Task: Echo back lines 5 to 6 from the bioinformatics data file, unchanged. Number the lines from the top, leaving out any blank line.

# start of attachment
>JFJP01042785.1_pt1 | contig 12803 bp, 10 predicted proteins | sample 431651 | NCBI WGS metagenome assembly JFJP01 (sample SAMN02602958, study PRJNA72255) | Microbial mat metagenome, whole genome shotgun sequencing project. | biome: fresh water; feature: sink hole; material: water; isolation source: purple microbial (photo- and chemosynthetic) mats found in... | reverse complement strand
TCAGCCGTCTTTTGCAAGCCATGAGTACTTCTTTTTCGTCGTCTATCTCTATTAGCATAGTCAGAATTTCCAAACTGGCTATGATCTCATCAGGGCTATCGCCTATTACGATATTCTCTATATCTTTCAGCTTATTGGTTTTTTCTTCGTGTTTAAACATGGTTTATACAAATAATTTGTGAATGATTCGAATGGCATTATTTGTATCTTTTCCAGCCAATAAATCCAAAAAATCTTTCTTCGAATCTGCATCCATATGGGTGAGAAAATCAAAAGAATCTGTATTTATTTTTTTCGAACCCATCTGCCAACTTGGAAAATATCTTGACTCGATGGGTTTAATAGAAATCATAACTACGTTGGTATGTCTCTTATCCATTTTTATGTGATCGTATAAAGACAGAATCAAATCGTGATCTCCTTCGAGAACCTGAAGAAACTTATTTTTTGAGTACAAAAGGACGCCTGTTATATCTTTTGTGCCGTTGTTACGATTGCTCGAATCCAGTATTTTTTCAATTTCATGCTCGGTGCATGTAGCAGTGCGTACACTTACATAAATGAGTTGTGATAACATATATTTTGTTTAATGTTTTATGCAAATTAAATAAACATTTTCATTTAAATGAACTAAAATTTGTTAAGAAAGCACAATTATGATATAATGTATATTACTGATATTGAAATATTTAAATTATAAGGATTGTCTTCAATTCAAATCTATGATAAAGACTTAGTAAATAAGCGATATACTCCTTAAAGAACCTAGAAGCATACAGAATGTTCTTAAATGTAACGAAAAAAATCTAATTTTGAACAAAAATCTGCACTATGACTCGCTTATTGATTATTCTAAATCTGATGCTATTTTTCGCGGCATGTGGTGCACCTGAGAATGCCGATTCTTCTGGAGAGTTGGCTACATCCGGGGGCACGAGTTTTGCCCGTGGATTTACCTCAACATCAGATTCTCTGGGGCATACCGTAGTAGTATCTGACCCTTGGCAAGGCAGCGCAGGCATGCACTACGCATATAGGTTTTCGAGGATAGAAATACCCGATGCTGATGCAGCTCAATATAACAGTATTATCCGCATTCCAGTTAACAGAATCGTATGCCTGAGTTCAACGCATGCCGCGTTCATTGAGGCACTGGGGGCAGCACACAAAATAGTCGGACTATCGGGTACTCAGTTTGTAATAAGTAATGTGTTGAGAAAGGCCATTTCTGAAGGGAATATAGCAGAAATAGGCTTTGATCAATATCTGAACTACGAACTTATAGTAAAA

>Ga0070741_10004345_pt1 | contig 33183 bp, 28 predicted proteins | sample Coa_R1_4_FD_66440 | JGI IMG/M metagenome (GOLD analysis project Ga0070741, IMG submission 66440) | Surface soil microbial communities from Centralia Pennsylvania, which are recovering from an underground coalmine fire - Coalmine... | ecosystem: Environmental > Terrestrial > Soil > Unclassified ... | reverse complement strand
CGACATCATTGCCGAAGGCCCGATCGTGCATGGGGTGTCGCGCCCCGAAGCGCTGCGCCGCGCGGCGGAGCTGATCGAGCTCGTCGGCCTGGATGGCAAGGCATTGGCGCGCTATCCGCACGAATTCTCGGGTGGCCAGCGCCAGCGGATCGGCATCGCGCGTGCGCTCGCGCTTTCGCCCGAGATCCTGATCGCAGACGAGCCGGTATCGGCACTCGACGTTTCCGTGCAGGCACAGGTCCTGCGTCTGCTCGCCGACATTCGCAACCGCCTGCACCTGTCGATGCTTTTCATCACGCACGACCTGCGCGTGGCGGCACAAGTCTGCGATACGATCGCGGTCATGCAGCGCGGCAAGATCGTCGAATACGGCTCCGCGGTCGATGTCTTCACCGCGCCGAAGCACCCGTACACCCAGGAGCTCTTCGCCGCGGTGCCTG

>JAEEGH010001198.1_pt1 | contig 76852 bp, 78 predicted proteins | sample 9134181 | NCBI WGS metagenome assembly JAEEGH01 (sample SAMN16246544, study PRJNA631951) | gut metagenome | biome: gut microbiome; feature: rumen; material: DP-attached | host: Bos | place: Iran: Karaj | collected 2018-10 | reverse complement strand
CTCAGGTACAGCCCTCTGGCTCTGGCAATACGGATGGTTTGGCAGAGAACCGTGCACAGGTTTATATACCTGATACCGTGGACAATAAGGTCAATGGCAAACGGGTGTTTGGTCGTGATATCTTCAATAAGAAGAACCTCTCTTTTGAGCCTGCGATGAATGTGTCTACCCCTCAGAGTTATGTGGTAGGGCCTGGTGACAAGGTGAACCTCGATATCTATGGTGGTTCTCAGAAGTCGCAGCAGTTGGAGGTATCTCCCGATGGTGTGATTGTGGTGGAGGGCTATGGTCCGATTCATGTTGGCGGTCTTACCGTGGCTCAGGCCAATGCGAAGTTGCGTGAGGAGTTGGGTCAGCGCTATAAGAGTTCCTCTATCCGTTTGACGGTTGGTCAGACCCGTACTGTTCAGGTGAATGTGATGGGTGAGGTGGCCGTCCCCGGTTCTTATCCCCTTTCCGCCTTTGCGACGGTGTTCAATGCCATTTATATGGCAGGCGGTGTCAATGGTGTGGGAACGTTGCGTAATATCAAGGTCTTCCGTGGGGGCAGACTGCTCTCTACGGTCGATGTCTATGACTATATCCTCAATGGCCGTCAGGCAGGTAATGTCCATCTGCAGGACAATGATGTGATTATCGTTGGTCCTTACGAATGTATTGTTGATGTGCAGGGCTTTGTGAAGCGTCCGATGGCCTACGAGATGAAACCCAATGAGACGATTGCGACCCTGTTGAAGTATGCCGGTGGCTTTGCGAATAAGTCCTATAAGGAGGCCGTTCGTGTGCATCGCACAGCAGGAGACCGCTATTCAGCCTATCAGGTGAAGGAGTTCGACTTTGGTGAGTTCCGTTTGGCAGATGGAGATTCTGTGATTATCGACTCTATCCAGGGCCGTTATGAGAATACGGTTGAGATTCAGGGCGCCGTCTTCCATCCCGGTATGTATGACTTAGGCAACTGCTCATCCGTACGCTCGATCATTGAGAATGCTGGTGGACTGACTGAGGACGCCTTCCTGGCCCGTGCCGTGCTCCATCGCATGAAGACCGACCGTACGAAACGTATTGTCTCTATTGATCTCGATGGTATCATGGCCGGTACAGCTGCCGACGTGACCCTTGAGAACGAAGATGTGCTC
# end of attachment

>JAEEGH010001198.1_pt1 | contig 76852 bp, 78 predicted proteins | sample 9134181 | NCBI WGS metagenome assembly JAEEGH01 (sample SAMN16246544, study PRJNA631951) | gut metagenome | biome: gut microbiome; feature: rumen; material: DP-attached | host: Bos | place: Iran: Karaj | collected 2018-10 | reverse complement strand
CTCAGGTACAGCCCTCTGGCTCTGGCAATACGGATGGTTTGGCAGAGAACCGTGCACAGGTTTATATACCTGATACCGTGGACAATAAGGTCAATGGCAAACGGGTGTTTGGTCGTGATATCTTCAATAAGAAGAACCTCTCTTTTGAGCCTGCGATGAATGTGTCTACCCCTCAGAGTTATGTGGTAGGGCCTGGTGACAAGGTGAACCTCGATATCTATGGTGGTTCTCAGAAGTCGCAGCAGTTGGAGGTATCTCCCGATGGTGTGATTGTGGTGGAGGGCTATGGTCCGATTCATGTTGGCGGTCTTACCGTGGCTCAGGCCAATGCGAAGTTGCGTGAGGAGTTGGGTCAGCGCTATAAGAGTTCCTCTATCCGTTTGACGGTTGGTCAGACCCGTACTGTTCAGGTGAATGTGATGGGTGAGGTGGCCGTCCCCGGTTCTTATCCCCTTTCCGCCTTTGCGACGGTGTTCAATGCCATTTATATGGCAGGCGGTGTCAATGGTGTGGGAACGTTGCGTAATATCAAGGTCTTCCGTGGGGGCAGACTGCTCTCTACGGTCGATGTCTATGACTATATCCTCAATGGCCGTCAGGCAGGTAATGTCCATCTGCAGGACAATGATGTGATTATCGTTGGTCCTTACGAATGTATTGTTGATGTGCAGGGCTTTGTGAAGCGTCCGATGGCCTACGAGATGAAACCCAATGAGACGATTGCGACCCTGTTGAAGTATGCCGGTGGCTTTGCGAATAAGTCCTATAAGGAGGCCGTTCGTGTGCATCGCACAGCAGGAGACCGCTATTCAGCCTATCAGGTGAAGGAGTTCGACTTTGGTGAGTTCCGTTTGGCAGATGGAGATTCTGTGATTATCGACTCTATCCAGGGCCGTTATGAGAATACGGTTGAGATTCAGGGCGCCGTCTTCCATCCCGGTATGTATGACTTAGGCAACTGCTCATCCGTACGCTCGATCATTGAGAATGCTGGTGGACTGACTGAGGACGCCTTCCTGGCCCGTGCCGTGCTCCATCGCATGAAGACCGACCGTACGAAACGTATTGTCTCTATTGATCTCGATGGTATCATGGCCGGTACAGCTGCCGACGTGACCCTTGAGAACGAAGATGTGCTC